By Anand Saxena

Hindus have been criticized and ridiculed by Jews, Christians and Muslims for worshiping statues, and for representing God in many forms. They call us “pagans, heathens or butparast (idol worshipers).” Extermination of non-believers was once considered a holy act of jihad, or crusade. Today, leaders of the Christian right and Muslim fundamentalists often call us “despicable and doomed.” This ridicule from so many directions has caused some among us to retreat and apologize for our practices, feebly offering: “The images do not represent God, but are only symbols to help us concentrate.” So strong has been the onslaught that some Hindu reform sects have banished icons from their temples. But worship of images of God is a most progressive and beautiful feature of the Hindu religion, one which has kept it free from dogma and allowed it to evolve with the times.

Churches and synagogues are ultimate halls of decorum and discipline. God is in the background, the priest, the only visible authority, interprets God’s word for the audience. But our temples are noisy places where people push each other to get a better glimpse of the Deity during the short arati. God’s immediate Presence makes any other authority superfluous. Each one establishes a direct and personal relationship with the Deity. We can even set up a simple stage in our homes with some images, offer flowers and food and open a line of communication with our chosen Deity. We can anoint Him, prostrate before Him, talk, complain or beseech Him, without the help of a Father or a Maulawi, Pope or Ayatollah. God Himself is present in any place of worship. This is in stark contrast to Muslims who must face Mecca to pray.

A Hindu’s personal e are all children of God, not sinners from the day of birth. Our judgments in daily life are based only on our conscience, God within. There is no need to listen to the Christian agenda on subjects such as birth control, homosexuality or abortion. The Christian Right’s rhetoric incites extremist followers to kill abortion clinic doctors and maim and torture homosexuals. We never get a command from our Deities to prove our devotion and to take action against followers of other faiths. The established hierarchy of Western religions preserves its position by convincing its followers of the superiority of their faith, and inciting their followers to take action against heretics. On the other hand, right from the time of the Rig Veda, our prayers have acknowledged the possibility of different approaches in spiritual matters.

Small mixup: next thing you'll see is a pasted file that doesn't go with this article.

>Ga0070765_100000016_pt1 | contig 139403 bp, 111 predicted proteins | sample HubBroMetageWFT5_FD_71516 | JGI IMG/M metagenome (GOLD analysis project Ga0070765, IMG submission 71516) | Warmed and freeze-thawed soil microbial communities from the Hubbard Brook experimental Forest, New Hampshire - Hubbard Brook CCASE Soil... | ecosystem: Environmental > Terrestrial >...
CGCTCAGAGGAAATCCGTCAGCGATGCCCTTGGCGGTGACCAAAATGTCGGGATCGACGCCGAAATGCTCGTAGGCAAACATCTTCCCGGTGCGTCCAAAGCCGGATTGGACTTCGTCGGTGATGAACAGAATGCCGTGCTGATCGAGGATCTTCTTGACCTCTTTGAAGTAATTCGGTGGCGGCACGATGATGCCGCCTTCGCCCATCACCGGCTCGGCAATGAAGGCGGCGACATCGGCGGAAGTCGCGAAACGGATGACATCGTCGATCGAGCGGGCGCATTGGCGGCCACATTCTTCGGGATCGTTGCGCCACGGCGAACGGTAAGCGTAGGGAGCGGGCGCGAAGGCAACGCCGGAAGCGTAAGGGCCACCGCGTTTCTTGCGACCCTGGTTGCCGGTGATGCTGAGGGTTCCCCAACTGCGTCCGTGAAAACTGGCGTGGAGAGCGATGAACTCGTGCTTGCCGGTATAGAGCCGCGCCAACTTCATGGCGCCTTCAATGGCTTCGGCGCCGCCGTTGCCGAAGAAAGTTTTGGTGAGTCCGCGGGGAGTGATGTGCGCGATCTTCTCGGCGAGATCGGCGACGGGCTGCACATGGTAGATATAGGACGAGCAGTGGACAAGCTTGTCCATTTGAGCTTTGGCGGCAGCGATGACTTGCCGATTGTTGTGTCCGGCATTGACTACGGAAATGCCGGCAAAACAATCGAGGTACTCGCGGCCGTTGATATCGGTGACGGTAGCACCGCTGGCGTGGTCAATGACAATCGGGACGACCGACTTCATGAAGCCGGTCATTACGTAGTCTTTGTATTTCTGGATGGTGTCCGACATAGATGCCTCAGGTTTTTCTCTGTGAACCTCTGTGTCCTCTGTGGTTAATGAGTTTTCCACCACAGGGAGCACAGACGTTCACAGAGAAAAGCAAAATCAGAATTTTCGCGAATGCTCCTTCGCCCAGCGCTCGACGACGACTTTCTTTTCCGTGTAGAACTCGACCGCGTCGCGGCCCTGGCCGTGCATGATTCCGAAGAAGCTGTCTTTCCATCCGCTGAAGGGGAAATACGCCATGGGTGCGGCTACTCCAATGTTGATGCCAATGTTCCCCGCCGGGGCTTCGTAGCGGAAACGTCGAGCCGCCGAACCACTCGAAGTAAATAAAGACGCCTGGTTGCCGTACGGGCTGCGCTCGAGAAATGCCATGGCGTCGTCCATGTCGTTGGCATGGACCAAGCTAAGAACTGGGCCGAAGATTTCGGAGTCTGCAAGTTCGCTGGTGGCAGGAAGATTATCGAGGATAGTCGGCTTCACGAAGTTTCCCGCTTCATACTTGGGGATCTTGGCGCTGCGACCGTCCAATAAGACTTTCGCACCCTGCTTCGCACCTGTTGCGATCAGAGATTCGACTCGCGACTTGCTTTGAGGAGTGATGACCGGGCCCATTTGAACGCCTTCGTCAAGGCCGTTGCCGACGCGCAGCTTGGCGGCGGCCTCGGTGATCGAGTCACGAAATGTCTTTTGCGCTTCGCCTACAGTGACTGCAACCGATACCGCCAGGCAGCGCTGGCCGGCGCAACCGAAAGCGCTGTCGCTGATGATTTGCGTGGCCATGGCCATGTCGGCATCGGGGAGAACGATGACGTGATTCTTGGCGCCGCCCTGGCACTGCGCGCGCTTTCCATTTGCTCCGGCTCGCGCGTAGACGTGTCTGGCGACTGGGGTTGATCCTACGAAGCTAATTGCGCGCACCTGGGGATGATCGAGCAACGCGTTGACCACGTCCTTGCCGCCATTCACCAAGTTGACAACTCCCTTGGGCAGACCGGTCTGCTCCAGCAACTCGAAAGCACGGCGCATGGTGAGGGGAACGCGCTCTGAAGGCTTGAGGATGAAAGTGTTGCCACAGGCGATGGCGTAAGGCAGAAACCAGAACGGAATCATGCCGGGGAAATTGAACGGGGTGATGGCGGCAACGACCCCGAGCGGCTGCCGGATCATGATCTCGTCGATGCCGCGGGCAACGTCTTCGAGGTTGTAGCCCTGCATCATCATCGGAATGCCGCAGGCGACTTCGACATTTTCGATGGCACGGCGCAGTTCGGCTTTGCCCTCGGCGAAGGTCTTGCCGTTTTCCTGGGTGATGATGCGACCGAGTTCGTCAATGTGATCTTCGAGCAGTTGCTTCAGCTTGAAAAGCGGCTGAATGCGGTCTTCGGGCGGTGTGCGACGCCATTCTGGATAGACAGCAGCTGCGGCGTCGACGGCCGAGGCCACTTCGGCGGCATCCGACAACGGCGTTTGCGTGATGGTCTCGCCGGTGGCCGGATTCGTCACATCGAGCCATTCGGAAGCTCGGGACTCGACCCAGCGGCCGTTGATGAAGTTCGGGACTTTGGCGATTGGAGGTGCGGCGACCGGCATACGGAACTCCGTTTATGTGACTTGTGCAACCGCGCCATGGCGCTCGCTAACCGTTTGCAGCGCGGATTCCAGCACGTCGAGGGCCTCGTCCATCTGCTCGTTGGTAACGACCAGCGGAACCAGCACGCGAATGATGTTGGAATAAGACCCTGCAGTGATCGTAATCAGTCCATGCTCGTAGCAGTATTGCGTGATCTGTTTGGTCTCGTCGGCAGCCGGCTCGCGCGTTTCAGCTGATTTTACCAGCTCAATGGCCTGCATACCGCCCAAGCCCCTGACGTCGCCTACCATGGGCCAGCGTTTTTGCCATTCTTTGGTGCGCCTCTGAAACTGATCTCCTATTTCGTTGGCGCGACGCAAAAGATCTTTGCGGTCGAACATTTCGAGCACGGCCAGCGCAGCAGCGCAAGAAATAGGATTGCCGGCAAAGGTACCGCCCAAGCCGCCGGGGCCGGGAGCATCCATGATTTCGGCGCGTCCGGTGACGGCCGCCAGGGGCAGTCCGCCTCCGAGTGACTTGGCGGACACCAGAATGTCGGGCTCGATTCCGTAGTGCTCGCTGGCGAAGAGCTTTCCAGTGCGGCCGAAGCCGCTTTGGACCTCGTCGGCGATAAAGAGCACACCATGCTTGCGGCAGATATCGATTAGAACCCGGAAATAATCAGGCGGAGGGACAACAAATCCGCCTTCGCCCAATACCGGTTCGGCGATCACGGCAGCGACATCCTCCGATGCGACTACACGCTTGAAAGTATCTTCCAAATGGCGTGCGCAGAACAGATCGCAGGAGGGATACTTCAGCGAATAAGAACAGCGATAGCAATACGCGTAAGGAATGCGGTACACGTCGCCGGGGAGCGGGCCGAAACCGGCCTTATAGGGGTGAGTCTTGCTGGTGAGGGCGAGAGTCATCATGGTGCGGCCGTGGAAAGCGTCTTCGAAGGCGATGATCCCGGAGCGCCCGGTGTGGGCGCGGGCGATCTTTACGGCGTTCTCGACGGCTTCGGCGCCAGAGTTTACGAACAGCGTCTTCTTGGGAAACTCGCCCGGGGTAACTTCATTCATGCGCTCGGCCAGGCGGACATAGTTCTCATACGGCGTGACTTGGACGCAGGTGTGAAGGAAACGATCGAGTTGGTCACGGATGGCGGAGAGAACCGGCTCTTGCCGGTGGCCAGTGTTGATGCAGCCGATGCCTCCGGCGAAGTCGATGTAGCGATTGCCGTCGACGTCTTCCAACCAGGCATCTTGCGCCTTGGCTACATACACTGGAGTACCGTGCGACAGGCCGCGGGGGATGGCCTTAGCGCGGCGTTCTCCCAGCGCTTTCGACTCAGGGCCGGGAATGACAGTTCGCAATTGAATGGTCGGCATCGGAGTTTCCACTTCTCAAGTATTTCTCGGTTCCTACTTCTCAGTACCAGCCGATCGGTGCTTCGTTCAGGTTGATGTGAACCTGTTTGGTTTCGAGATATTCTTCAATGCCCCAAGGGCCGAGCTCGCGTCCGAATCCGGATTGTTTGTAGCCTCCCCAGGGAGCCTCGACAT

This direct communication with God has enabled the Hindu religion to evolve with the times. Since our ethics and morality are derived from our relationship with a living God, any problems may be resolved by examining our conscience and spiritual heritage. We are never fazed by new developments in science and technology, and consequent ethical problems, because we can simply meditate and decide on the proper course of action.

Obviously all the images we make will not be alike. Individuals of any faith are bound to have different concepts of Divinity. Since Hindus are allowed to give a form to the Divine, our imagination finds full expression, instead of being stifled. A consequence of worshiping different Gods is the recognition that a religious approach to life does not have to be monolithic, a knowing which makes us tolerant of other belief systems. From ancient times, we have made our way through a complex world using simple principles: concern for other human beings, respect for all forms of life and acceptance of a diversity of opinions. These hallmarks of Hinduism are intertwined with our mode of worship, which has helped us survive through the ages despite physical, material and intellectual attacks from dominant world forces.

ANAND M. SAXENA, 58,is a research scientist at the Brookhaven National Laboratory. He and his wife, Mala, have two teenagers.